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The AdRoll Design Squad solves an obvious problem for our customers.

Don’t have ads? We’ll give you ads.

Want more ads? We’ll give you more ads.

AdRoll has had a design team for years, but previously customers—almost all internal—could only make requests with Salesforce or Zendesk tickets.

Developing a Micro Service Through a Zendesk API

We wanted to bring this functionality to the long tail of AdRoll customers. To do that, we needed this utilization in our application—a cohesive user experience with no need to write an email to, or placing a phone call with, an AdRoll employee.

It was simple to execute. We created a clean user interface atop of the Zendesk Restful API. The fields you see in the AdRoll Design Squad interface map to various ticket fields within our Zendesk installation. It makes no difference to the design team if someone manually wrote this ticket, or if an end user did it with our application.

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We were able to take this integration one step further by polling the Zendesk API for various ticket statuses. The AdRoll dashboard changes to reflect whether you’ve submitted a request, if it’s pending or fulfilled. Once the ticket is completed, the designer simply attaches the ad files to the ticket—in Zendesk—and our application extracts and uploads those ads to our library.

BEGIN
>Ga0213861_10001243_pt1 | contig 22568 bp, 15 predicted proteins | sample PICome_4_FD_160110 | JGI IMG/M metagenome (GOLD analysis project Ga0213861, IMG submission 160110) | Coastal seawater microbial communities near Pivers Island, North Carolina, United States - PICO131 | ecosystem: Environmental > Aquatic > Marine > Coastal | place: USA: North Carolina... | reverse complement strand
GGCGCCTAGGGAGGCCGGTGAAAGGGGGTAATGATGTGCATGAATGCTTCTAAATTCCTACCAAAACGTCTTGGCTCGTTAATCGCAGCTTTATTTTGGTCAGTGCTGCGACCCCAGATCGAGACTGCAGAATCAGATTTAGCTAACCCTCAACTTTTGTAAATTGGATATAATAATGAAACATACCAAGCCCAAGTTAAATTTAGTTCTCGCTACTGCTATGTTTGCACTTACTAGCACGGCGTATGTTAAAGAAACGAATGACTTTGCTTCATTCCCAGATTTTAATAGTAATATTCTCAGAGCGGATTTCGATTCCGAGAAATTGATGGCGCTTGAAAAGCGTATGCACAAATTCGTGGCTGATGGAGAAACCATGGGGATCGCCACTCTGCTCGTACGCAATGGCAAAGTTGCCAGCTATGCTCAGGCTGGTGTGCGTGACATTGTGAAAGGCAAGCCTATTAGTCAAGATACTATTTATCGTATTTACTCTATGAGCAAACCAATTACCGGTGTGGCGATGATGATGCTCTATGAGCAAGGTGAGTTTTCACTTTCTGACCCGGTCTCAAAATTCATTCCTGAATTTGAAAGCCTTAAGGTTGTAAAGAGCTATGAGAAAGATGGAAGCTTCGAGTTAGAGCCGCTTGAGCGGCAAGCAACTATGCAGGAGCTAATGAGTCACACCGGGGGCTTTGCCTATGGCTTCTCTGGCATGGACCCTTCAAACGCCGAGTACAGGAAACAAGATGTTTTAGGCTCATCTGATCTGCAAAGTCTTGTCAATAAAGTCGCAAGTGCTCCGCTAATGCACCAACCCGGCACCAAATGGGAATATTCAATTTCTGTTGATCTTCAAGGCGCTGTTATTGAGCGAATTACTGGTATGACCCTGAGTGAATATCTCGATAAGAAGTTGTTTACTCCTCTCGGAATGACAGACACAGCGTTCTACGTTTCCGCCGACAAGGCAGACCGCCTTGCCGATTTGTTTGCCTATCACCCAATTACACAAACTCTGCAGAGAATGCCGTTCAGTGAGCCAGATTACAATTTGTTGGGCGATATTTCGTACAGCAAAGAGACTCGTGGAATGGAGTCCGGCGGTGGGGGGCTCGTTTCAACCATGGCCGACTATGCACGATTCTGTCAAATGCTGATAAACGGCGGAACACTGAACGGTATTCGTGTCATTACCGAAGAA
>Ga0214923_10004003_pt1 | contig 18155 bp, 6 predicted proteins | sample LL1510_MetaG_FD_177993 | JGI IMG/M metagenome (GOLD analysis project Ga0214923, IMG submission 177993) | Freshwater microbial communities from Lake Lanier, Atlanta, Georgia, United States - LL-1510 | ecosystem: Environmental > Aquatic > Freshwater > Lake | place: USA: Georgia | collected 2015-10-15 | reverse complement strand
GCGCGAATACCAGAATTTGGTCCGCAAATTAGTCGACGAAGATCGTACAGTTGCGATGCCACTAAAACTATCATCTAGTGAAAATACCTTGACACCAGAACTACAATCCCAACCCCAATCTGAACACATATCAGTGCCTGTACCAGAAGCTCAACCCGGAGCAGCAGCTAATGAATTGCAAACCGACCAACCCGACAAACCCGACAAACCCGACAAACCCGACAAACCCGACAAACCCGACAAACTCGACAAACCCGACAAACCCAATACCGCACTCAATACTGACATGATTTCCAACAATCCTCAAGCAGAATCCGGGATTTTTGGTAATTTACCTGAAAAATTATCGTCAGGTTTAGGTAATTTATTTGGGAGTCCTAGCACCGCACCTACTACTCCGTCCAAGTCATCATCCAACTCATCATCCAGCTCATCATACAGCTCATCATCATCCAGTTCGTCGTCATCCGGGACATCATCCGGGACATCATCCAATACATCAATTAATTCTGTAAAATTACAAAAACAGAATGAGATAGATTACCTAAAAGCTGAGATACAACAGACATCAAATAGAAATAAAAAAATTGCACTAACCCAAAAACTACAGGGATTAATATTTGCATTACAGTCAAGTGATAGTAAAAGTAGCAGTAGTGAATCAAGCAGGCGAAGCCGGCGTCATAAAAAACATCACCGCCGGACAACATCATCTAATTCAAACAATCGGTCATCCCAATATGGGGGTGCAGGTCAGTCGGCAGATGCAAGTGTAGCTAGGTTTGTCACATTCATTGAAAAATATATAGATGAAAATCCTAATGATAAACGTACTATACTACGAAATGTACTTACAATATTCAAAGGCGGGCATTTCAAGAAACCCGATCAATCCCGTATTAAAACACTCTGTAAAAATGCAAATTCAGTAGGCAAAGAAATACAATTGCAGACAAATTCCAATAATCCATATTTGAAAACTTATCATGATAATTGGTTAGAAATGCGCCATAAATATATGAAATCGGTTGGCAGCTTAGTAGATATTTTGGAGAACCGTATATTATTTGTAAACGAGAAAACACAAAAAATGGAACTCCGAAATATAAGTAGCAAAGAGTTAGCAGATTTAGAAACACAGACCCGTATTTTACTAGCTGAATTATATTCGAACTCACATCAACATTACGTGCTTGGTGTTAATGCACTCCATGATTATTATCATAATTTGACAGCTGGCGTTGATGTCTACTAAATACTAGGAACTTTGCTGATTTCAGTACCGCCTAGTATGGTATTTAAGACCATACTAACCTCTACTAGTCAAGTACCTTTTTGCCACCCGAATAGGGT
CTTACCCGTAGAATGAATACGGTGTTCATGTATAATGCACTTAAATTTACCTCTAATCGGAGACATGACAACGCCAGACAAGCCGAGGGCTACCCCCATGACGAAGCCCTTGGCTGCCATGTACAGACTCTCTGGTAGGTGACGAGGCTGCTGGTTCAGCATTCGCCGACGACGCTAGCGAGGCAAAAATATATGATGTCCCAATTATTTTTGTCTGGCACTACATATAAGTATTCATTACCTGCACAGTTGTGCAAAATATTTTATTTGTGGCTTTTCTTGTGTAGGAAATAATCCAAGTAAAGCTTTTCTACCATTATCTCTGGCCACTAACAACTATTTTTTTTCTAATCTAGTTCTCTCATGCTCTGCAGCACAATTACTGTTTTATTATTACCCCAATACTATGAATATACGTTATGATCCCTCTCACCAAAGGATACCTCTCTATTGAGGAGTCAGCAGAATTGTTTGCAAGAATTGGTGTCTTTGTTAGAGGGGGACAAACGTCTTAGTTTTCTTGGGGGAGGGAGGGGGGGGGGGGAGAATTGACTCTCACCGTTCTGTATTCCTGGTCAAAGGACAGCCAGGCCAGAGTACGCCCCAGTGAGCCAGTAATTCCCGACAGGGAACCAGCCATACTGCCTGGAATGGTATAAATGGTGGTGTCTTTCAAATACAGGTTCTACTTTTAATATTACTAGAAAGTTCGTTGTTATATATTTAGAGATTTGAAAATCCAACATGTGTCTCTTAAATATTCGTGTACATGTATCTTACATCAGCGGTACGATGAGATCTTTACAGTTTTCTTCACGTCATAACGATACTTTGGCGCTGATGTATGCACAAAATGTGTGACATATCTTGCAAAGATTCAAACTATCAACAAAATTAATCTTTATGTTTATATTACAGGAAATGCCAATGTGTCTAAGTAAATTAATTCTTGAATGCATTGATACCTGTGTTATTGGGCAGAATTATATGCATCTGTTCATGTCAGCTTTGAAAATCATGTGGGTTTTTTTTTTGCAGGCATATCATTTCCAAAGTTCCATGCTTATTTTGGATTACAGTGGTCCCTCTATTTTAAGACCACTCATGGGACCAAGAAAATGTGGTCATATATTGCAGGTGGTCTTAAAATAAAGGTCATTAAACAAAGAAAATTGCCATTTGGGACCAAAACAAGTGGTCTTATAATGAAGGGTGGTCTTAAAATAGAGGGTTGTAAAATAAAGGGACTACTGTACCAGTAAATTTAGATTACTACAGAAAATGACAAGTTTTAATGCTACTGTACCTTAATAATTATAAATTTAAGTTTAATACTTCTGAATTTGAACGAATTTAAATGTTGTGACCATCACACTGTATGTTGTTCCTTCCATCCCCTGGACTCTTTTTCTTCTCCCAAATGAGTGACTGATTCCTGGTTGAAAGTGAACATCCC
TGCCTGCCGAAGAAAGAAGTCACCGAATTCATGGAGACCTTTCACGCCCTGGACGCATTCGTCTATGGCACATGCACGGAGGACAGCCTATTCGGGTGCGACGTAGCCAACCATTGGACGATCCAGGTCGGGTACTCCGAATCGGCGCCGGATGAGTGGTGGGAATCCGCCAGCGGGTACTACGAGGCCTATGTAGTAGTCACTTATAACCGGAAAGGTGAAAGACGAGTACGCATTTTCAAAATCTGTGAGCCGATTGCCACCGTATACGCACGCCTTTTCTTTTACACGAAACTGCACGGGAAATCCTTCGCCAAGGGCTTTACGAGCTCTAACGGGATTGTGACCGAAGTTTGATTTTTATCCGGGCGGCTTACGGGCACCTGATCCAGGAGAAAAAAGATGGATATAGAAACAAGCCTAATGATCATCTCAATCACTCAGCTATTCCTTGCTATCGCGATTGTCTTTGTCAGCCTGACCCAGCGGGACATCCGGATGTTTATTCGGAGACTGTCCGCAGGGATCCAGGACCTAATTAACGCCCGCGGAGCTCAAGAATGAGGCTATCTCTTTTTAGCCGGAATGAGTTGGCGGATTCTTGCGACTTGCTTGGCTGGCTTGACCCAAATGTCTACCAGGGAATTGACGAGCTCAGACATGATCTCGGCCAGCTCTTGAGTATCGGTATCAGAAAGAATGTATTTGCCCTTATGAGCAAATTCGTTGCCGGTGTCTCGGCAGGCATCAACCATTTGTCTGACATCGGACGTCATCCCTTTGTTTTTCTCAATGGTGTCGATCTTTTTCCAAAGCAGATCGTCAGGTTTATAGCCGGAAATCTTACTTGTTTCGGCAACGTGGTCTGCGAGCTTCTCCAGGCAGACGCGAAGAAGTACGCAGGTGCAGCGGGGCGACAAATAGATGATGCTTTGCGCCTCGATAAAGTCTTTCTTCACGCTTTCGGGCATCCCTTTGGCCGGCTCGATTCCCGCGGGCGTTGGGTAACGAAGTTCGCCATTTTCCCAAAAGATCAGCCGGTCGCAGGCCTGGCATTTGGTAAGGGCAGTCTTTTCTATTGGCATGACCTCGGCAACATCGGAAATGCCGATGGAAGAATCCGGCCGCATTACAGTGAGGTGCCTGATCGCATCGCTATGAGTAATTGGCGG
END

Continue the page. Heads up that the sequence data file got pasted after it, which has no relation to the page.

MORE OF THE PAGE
Building Towards a Public Service

We took this concept a step further and created an abstraction layer on top of the Zendesk API. Now, other product and engineering teams can interface with our design team. You can send a request for a creative refresh programmatically and include the AdRoll internal identifier for a specific ad.

We’ll send the right ads—as an example—to the designer. All of this can happen from the AdRoll application, or even manually—via scripts—when our business intelligence team finds fatiguing ads.

Over time, I hope that we can make this a public service, so that any developer can build on top of it. I can imagine, for example, my friends at Teespring interfacing with Design Squad to offer creative design services; entirely white labelled within their application.

Giving tasks to real people with an API is not a new idea. Companies like Zapier enable such interfaces, and startups like Segment have blogged about replacing middle management with APIs.

AdRoll might, however be the first example of company creating a micro service that assigns tasks to people. Not only that, but we created a documented micro-service that others can use.